You realize that you're sitting across from the washrooms. You realize that your new computer is actually someone else's very old computer, which is nowhere near as fast or useful as the shiny MacBook you've got sitting at home. You realize that you're sitting under some pretty horrendous flourescent lights. And you remember that you're about to get paid not very much.

    At this moment, it's tempting to begin to feel a little... undervalued.

    Haven't you slaved over a great book? Haven't you impressed the shit out of this CD? And this is how he/she rewards you? With a view of the washroom?

    Yup. Get used to it. All of the great work you've put in is only spec; for phony clients with you playing the client, account director and creative director. Through this spec work, you and your book have merely demonstrated that you are ready to learn. Nothing more.

    That may sound harsh. You may be brilliant. But being able to come up with concepts and knowing how to design or write is just the first step in coming up with actual ads. There are briefs, clients, account people, production, creative partners, creative directors and more to deal with, all of whom are trying, you'll feel at some point, to destroy your work.

    Your lovely view of the washroom means it's time to learn.


    insert lame joke about being able to read a book by its cover here

    Over the past couple of weeks I've talked to a lot of students and those keen to elbow or dropkick their way into the business. Invariably the conversation has come down to the same basic topic.

    "Do I need a book? How do I put a book together? Who do I talk to about my book?"

    To which I can only say, yup, and I dunno.

    You can chat with creative directors all you want (assuming you can get their attention long enough to actually converse with them), goad them into pontificating, pump them for insights into the kind of eager AD or writer they're looking for, but no one's going to hire you unless they like your portolio. Which means you have to have one, a really good one.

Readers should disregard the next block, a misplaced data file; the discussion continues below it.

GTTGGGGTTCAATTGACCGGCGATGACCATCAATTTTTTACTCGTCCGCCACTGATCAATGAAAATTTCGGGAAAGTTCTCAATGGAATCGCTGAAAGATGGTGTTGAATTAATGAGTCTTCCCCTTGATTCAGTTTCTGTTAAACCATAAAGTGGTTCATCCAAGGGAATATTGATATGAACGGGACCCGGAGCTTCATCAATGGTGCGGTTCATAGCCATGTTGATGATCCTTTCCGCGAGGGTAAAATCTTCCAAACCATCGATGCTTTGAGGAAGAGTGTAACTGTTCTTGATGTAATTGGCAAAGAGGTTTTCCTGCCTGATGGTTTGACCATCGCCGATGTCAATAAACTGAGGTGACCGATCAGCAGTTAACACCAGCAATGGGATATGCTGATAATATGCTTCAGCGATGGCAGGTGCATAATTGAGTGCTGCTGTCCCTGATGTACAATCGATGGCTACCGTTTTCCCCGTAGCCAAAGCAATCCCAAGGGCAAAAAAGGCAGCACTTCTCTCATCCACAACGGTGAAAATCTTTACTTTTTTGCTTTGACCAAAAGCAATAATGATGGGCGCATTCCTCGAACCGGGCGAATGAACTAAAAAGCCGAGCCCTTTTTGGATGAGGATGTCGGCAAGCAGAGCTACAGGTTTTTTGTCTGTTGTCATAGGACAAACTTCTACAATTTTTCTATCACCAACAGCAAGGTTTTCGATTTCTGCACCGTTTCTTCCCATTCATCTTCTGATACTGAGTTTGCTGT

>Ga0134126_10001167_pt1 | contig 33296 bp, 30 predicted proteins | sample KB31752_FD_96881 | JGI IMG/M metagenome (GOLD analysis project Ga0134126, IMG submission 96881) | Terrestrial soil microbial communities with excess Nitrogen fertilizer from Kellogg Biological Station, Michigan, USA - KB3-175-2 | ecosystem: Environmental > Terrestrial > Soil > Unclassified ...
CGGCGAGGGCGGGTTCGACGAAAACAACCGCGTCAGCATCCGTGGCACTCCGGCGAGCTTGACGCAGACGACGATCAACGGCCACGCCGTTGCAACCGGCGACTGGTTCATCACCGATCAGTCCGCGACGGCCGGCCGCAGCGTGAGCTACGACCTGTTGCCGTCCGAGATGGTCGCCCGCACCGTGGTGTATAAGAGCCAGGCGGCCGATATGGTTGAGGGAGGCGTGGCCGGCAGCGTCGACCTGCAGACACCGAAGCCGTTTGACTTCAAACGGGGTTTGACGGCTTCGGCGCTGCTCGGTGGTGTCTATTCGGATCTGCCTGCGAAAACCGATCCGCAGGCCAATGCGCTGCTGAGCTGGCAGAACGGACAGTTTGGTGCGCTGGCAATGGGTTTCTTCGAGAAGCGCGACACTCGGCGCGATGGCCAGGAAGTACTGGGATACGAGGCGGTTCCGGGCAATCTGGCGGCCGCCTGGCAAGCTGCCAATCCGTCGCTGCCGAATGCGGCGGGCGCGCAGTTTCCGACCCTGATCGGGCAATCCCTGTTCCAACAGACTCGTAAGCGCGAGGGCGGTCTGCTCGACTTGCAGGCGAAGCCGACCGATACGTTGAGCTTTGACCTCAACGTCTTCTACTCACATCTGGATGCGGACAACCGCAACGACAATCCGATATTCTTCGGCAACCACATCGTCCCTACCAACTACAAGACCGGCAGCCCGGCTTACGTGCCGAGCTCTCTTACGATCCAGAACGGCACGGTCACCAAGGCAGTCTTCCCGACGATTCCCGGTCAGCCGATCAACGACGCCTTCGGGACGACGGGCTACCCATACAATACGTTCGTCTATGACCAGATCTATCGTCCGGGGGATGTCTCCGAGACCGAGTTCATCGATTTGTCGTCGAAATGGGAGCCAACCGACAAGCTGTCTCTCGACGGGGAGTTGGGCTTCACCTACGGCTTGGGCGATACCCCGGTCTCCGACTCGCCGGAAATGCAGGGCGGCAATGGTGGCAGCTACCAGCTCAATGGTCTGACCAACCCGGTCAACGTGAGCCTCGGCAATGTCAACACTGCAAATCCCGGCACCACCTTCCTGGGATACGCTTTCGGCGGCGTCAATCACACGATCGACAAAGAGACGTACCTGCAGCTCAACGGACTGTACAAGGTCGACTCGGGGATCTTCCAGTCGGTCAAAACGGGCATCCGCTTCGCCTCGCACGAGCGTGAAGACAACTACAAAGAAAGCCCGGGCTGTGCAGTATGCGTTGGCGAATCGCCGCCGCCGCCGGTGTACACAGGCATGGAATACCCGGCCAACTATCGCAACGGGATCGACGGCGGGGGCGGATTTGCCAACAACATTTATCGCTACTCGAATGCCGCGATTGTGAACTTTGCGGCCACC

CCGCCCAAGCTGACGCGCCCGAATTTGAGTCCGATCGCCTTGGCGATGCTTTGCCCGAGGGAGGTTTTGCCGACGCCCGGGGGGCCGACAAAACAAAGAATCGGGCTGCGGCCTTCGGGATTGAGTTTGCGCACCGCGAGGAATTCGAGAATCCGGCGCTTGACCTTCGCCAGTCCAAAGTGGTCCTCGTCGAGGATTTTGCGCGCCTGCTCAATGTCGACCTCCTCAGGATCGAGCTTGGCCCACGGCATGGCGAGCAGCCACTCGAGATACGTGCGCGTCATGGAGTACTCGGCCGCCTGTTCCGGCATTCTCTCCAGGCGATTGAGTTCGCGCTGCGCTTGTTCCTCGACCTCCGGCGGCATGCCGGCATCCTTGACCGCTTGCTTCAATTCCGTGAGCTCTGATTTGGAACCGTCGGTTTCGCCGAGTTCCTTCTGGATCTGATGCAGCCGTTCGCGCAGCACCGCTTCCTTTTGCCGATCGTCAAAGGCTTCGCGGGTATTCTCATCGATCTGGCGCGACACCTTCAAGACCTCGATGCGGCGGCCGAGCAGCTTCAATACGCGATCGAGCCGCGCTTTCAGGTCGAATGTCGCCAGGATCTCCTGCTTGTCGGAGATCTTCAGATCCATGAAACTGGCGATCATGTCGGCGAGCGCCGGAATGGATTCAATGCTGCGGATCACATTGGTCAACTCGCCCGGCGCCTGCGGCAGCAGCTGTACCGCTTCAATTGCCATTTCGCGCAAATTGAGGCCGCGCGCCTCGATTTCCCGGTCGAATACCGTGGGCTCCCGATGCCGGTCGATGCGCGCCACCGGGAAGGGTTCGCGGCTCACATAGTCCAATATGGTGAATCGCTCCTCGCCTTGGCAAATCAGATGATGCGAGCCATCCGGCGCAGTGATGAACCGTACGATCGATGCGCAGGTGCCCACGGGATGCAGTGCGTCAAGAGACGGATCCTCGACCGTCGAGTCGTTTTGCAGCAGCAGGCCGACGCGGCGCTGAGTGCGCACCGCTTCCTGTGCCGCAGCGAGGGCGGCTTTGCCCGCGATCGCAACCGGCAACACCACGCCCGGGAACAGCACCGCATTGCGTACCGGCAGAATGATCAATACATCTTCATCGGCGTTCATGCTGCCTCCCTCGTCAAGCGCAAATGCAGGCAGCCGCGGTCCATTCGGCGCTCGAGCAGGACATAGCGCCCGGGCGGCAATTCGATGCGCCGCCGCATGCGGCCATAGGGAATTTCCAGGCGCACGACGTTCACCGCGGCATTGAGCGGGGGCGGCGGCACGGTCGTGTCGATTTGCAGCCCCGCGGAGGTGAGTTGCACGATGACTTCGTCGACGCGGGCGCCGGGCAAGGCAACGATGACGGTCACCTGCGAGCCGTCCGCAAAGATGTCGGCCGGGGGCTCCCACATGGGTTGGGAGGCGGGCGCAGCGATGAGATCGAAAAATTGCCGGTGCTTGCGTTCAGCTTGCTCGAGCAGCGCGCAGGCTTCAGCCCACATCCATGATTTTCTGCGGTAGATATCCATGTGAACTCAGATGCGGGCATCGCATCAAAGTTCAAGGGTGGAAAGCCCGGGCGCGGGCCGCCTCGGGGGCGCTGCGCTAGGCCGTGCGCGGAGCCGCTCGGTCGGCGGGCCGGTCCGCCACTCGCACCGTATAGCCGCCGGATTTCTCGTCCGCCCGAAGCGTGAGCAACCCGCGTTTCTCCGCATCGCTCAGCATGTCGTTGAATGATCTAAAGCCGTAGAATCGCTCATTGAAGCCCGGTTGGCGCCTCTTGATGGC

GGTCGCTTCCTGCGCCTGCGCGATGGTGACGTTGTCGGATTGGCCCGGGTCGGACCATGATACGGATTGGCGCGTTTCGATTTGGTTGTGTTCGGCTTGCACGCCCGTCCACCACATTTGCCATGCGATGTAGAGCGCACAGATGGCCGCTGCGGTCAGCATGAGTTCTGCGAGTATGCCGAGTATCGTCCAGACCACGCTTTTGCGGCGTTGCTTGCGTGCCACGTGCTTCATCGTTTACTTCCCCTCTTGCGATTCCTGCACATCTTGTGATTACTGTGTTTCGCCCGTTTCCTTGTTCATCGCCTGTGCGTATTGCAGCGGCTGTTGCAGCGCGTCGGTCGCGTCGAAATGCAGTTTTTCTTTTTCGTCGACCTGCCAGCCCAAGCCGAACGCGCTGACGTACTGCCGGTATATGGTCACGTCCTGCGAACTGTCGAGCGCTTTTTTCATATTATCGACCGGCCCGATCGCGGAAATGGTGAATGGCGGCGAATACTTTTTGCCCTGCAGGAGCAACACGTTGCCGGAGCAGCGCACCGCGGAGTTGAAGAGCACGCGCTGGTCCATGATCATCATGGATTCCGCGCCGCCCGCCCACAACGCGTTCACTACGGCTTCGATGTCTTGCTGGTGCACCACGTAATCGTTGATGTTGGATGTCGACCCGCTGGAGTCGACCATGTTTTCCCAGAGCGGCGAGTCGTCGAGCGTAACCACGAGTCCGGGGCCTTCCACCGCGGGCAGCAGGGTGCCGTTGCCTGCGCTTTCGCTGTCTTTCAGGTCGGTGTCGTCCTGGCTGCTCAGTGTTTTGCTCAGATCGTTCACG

Meaning that the really pertinent issue is putting your book together. And for that I have no easy answers.

    Because putting your book together is hard. It takes time and incurs lots of self doubt. And it's never perfect.

    Each piece you put in your book is a calling card. It says something very basic about you, because it's telling the CD you're talking to what you're capable of. You can Gregory Hines around it all you want – and you actually do need to talk about the work in a strong and thoughtful way – but the work is either good and interesting, or it's not. No one is looking to hire a junior art director or writer who's average.

    Each piece has to be conceptual, but also brilliantly designed (if you're an AD) or written (a writer). If you think a pun is a concept, good luck flipping burgers. If you think a cool design is a concept, good luck at Kinko's. So, sweat everything you're considering putting in your book, then wait a week, and sweat everything again.

    And after you take a deep breath and start calling CDs, and after you've heard each CD say something different about each piece in your book, remember this: as much as I've said that you are your book, your book is only the first step. Every CD has seen a lot of good books.

    What they really remember is you – if you're really well spoken about your work. If you can speak strategically as to why you've made the choices you have. If you can be engaged in the conversation. If you can seem at least a little funny or natural, in spite of being incredibly nervous. If you can be someone they want to brainstorm with, go to client meetings with, and work with every day.